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As we’ve been working on more npm packages in recent months, we wanted to make sure we properly documented our codebases. More than the usual code comments. We wanted to create documentation pages so new developers on our team would be able to easily dive in without a million questions.

A few days ago, we got the process down using JSDoc 3 and GitHub pages. Here’s the run down.

Getting Started with JSDoc

JSDoc while it seems antiquated from the website’s homepage is a set of conventions you can use to comment your javascript along with a CLI script to turn those comments into HTML documentation.

You can visit the JSDoc homepage for a complete dive into what it’s capable of, but I’m going to start with the basics needed to document your npm module.

Standard Comments vs JSDoc comments

Typically comments in javascript follow one of the following formats

// hello world

/* hello world */

/*
 * hello world
 */

To create JSDOC comments, you simply create all of your comments in one of the following formats (note the extra star after the first slash)

/** hello world */

/**
 * hello world
 */

You can read more here to get a better understand of how it works if you wish.

Commenting Functions

This is a little bit of an oversimplification. But you can comment each of your functions as shown below.

/**
 * Returns the sum of a and b
 * @param {number} a
 * @param {number} b
 * @returns {number} Sum of a and b
 */
function sum(a, b) {
    return a + b;
}

More details here.

Commenting Classes

Simply comment your classes with the following comment convention.

/**
 * Creates a new Person.
 * @class
 */
function Person() {
}

var p = new Person();

More details here.

Commenting the rest

For anything you want JSDoc to document, like objects you’re exporting or anything else in that matter, you can do by simply creating a standard JSDoc comment. Like the following.

/**
 * Exported object
 *
 */
const obj = {
  importantThing: 'hello',
  importantOtherThing: 'world',
}

module.exports = obj;

Lastly, denoting your modules

Add this to the top of any file that’s exposing a public export.

/** @module */

The JSDoc website goes into much more detail than I’ve taken advantage of, so feel free to read this and surpass me, but for my purposes simply adding the above got the job done for me.

With that being said, those were the core pieces you need to have in place. Once you do, you’re ready to generate the docs.

Configuring The JSDoc CLI

Once your codebase is marked up with JSDoc syntax. It’s time to get started with the JSDoc CLI.

Start by installing JSDoc

yarn add jsdoc

Next create a JSDoc configuration file

Create a file named jsdoc.conf and add the following contents.

{
  "source": {
      "exclude": ["node_modules", "another-folder"]
  },
  "opts": {
    "template": "node_modules/docdash"
  }
}

You can get much more creative than I did, as there are a million more ways to expand JSDoc, but what I provided will get you off the ground.

You’ll also noticed that I chose the lodash template in the configuration file. That’s just a personal preference that I think makes the documentation look better out of the box.

Prepare you package.json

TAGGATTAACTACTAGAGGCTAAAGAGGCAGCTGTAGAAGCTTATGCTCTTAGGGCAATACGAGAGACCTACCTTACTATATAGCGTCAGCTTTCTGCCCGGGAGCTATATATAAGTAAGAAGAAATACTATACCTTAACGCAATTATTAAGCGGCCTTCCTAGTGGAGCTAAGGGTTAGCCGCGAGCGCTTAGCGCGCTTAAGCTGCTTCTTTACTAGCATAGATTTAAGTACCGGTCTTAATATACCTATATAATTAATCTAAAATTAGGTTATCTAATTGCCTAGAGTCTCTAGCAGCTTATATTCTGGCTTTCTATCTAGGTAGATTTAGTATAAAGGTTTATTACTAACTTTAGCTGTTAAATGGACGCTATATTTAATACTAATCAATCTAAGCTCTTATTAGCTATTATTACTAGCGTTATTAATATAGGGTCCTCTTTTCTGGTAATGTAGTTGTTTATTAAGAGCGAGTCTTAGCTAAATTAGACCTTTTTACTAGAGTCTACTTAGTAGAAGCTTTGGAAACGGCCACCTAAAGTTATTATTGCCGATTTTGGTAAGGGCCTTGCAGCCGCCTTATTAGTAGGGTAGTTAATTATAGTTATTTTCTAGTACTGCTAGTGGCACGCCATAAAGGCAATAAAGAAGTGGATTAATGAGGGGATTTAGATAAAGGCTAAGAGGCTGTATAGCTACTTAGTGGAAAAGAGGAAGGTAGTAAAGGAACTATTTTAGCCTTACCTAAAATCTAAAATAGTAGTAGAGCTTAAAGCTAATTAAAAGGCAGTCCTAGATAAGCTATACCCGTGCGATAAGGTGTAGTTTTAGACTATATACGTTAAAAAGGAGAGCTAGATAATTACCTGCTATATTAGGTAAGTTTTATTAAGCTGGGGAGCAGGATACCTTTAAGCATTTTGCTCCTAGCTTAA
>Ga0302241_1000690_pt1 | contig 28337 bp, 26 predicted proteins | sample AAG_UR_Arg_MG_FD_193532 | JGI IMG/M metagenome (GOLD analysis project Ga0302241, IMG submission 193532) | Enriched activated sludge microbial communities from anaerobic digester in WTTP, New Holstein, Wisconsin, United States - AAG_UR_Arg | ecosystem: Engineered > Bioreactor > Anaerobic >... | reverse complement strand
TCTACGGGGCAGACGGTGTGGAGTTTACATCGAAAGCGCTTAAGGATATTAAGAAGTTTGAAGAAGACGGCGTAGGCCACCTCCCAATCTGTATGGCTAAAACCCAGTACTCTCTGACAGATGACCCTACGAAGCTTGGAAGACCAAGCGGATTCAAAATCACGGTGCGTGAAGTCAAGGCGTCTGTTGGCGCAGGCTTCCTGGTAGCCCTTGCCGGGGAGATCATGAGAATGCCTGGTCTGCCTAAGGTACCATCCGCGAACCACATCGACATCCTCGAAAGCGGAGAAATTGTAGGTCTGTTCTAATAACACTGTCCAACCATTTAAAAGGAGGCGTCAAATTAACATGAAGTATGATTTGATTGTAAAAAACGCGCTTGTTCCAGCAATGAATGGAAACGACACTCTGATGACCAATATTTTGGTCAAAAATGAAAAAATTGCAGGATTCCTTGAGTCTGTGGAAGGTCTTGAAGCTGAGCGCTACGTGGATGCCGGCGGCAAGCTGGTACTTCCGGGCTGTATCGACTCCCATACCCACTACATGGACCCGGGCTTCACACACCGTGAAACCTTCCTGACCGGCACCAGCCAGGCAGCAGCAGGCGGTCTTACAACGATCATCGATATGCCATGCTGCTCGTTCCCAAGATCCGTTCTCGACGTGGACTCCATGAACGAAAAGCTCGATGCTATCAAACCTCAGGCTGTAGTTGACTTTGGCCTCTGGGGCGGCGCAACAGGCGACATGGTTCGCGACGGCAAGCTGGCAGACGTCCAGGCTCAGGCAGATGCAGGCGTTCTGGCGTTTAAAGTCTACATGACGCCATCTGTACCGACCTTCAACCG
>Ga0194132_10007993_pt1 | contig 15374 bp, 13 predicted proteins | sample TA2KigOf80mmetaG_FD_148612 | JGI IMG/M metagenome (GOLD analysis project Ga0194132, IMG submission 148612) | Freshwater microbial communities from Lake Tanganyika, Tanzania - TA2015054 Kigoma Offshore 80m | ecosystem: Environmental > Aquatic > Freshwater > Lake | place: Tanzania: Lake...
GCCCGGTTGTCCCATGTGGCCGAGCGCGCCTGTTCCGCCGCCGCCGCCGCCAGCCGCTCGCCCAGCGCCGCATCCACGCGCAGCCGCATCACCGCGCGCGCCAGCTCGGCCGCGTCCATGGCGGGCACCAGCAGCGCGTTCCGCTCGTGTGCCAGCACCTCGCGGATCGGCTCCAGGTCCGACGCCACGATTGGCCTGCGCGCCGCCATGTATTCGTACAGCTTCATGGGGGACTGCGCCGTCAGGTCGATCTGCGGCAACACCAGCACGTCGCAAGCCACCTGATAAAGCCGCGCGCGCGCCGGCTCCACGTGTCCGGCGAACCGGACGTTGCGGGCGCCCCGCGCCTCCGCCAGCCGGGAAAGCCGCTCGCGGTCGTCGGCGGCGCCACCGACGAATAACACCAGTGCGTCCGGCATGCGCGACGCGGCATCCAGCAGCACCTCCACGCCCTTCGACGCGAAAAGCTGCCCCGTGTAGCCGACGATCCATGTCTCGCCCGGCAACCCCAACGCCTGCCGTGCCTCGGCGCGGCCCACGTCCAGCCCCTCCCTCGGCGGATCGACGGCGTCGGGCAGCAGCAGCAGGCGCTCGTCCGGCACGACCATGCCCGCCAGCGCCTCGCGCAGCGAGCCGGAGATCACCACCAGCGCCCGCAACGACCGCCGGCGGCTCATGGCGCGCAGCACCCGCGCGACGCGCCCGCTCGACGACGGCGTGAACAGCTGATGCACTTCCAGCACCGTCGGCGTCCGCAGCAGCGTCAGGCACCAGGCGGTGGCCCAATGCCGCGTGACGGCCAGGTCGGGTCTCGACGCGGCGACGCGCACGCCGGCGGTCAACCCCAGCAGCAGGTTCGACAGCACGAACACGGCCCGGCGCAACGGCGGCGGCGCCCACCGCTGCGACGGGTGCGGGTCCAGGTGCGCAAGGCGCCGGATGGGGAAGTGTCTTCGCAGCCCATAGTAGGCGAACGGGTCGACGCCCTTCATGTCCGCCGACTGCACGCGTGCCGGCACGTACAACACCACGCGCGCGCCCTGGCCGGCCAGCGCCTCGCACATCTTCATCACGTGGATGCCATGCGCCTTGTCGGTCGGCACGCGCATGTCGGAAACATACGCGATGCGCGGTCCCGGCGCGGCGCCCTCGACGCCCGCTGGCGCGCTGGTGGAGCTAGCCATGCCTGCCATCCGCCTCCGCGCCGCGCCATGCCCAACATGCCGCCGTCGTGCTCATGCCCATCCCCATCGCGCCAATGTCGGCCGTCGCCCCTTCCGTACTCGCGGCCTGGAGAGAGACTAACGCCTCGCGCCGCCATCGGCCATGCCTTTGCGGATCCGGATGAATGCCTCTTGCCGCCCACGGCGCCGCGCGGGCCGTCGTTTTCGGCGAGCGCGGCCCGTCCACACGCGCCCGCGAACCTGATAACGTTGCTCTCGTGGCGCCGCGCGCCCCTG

Add this line to the scripts section of your package.json file.

"scripts": {
  "generate-docs": "jsdoc -r  . -d docs -c jsdoc.conf README.md"
}

This update allows you to run yarn run generate-docs to generate your documentation. It recursively searches your entire codebase and generates documentation in a folder named docs. Lastly, in incorporates your README.md into the documentation on the homepage.

Give it a try

Run the following to generate your docs.

yarn run generate-docs

Then open the documentation folder in your browser

open docs/index.html

If everything went as planned, you should now see beautiful documentation generated for your javascript project. All you need to do is make sure you generate the documentation each time you make important changes to the codebase.

But the cake still needs icing. So assuming you’re pushing your code to GitHub, we’re going to get GitHub to automatically update and host your documentation page as you deploy updated docs.

Deploying to GitHub Pages

Now that your documentation has been generated in your docs folder and has been pushed to GitHub, it’s time to complete the final step and host that documentation with GitHub pages. With that being said, GitHub pages are always public. So if you don’t want your documentation available for the world to see, skip this step.

Connect GitHub Pages to Your project

Visit the settings page for your GitHub Project and connect your project to GitHub pages is the following section.

Set up GitHub pages

Visit your hosted documentation

When you finish connecting GitHub pages to your project, you’ll see a notice with the URL for your documentation. Visit that page.

Visit Your Page

If all went as planned, your documentation is live and it will automatically update as you update the docs folder in your repo.

Closing Thoughts

As I mentioned earlier, there’s way more you can do with JSDoc than what I described in this guide so be sure to check out the docs and see how far the rabbit hole goes!

If you gave this a shot and something isn’t working, it’s possible I left something out. So just let me know in the comments.

If everything worked like a charm, then heck yeah!

I hope this helped someone. Enjoy.

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